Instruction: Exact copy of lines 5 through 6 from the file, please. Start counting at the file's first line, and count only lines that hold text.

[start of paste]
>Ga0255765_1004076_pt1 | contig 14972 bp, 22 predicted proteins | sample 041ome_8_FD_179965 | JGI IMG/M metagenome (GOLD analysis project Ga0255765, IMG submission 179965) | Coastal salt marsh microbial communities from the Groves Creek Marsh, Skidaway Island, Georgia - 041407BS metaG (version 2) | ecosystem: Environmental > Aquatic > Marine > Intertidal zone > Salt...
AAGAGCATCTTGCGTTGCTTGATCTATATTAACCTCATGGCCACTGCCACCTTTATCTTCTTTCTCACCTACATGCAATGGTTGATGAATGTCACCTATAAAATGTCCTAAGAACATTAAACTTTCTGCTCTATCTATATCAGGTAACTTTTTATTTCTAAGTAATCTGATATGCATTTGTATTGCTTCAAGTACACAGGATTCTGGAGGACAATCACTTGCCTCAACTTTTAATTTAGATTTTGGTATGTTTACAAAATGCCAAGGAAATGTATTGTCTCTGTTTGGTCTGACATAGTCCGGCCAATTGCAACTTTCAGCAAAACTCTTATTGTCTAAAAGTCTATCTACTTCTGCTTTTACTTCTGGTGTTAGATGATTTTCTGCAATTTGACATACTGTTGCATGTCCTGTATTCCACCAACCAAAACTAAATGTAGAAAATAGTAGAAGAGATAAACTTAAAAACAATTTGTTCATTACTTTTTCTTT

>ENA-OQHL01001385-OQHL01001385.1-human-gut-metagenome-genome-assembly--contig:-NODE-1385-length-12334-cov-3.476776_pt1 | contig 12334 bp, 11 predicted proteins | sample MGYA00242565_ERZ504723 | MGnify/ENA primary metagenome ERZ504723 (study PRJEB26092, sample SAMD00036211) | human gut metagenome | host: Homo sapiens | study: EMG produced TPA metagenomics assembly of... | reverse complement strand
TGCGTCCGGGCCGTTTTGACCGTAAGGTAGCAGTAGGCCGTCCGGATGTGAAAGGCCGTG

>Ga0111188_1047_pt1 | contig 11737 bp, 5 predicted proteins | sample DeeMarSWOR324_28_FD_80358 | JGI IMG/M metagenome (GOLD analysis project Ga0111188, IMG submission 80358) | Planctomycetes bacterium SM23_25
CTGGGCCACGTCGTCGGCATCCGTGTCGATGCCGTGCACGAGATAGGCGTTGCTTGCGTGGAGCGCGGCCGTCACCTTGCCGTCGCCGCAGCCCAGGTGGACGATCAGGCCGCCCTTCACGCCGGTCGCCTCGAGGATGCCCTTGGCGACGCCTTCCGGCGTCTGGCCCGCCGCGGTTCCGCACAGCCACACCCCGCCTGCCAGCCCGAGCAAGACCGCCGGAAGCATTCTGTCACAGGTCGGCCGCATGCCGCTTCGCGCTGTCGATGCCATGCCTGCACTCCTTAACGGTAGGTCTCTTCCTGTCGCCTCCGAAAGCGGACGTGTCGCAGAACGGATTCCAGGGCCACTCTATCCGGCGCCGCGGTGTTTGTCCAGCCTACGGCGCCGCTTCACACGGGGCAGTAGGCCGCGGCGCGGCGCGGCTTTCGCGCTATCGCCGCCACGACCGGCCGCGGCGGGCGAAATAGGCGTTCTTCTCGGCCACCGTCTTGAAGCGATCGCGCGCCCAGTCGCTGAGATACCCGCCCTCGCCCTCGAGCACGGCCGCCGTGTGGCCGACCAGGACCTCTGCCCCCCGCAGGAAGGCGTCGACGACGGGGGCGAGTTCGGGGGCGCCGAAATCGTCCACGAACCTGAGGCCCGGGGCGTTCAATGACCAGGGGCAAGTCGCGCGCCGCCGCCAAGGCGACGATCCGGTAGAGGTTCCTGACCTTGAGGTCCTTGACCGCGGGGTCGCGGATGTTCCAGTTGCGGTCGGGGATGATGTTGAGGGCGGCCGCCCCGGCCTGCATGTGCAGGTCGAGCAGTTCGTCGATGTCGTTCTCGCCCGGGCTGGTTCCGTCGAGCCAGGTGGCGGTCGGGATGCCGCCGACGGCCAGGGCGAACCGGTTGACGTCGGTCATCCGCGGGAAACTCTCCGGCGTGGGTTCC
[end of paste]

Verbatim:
>Ga0111188_1047_pt1 | contig 11737 bp, 5 predicted proteins | sample DeeMarSWOR324_28_FD_80358 | JGI IMG/M metagenome (GOLD analysis project Ga0111188, IMG submission 80358) | Planctomycetes bacterium SM23_25
CTGGGCCACGTCGTCGGCATCCGTGTCGATGCCGTGCACGAGATAGGCGTTGCTTGCGTGGAGCGCGGCCGTCACCTTGCCGTCGCCGCAGCCCAGGTGGACGATCAGGCCGCCCTTCACGCCGGTCGCCTCGAGGATGCCCTTGGCGACGCCTTCCGGCGTCTGGCCCGCCGCGGTTCCGCACAGCCACACCCCGCCTGCCAGCCCGAGCAAGACCGCCGGAAGCATTCTGTCACAGGTCGGCCGCATGCCGCTTCGCGCTGTCGATGCCATGCCTGCACTCCTTAACGGTAGGTCTCTTCCTGTCGCCTCCGAAAGCGGACGTGTCGCAGAACGGATTCCAGGGCCACTCTATCCGGCGCCGCGGTGTTTGTCCAGCCTACGGCGCCGCTTCACACGGGGCAGTAGGCCGCGGCGCGGCGCGGCTTTCGCGCTATCGCCGCCACGACCGGCCGCGGCGGGCGAAATAGGCGTTCTTCTCGGCCACCGTCTTGAAGCGATCGCGCGCCCAGTCGCTGAGATACCCGCCCTCGCCCTCGAGCACGGCCGCCGTGTGGCCGACCAGGACCTCTGCCCCCCGCAGGAAGGCGTCGACGACGGGGGCGAGTTCGGGGGCGCCGAAATCGTCCACGAACCTGAGGCCCGGGGCGTTCAATGACCAGGGGCAAGTCGCGCGCCGCCGCCAAGGCGACGATCCGGTAGAGGTTCCTGACCTTGAGGTCCTTGACCGCGGGGTCGCGGATGTTCCAGTTGCGGTCGGGGATGATGTTGAGGGCGGCCGCCCCGGCCTGCATGTGCAGGTCGAGCAGTTCGTCGATGTCGTTCTCGCCCGGGCTGGTTCCGTCGAGCCAGGTGGCGGTCGGGATGCCGCCGACGGCCAGGGCGAACCGGTTGACGTCGGTCATCCGCGGGAAACTCTCCGGCGTGGGTTCC